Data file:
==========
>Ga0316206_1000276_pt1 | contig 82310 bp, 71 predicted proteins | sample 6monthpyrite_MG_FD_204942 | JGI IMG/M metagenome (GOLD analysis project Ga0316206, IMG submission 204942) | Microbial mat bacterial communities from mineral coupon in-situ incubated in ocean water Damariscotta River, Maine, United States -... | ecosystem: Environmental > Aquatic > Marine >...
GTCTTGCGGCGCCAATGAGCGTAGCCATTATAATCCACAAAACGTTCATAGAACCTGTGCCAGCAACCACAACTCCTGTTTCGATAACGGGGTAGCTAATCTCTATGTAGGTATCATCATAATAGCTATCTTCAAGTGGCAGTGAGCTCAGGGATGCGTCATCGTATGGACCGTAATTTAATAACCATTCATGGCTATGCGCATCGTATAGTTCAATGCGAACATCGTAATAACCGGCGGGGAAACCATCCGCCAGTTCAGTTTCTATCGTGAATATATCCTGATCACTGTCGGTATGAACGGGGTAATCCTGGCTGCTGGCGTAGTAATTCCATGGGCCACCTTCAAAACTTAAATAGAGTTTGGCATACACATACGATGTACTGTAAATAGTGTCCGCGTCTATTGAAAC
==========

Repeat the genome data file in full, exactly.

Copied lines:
>Ga0316206_1000276_pt1 | contig 82310 bp, 71 predicted proteins | sample 6monthpyrite_MG_FD_204942 | JGI IMG/M metagenome (GOLD analysis project Ga0316206, IMG submission 204942) | Microbial mat bacterial communities from mineral coupon in-situ incubated in ocean water Damariscotta River, Maine, United States -... | ecosystem: Environmental > Aquatic > Marine >...
GTCTTGCGGCGCCAATGAGCGTAGCCATTATAATCCACAAAACGTTCATAGAACCTGTGCCAGCAACCACAACTCCTGTTTCGATAACGGGGTAGCTAATCTCTATGTAGGTATCATCATAATAGCTATCTTCAAGTGGCAGTGAGCTCAGGGATGCGTCATCGTATGGACCGTAATTTAATAACCATTCATGGCTATGCGCATCGTATAGTTCAATGCGAACATCGTAATAACCGGCGGGGAAACCATCCGCCAGTTCAGTTTCTATCGTGAATATATCCTGATCACTGTCGGTATGAACGGGGTAATCCTGGCTGCTGGCGTAGTAATTCCATGGGCCACCTTCAAAACTTAAATAGAGTTTGGCATACACATACGATGTACTGTAAATAGTGTCCGCGTCTATTGAAAC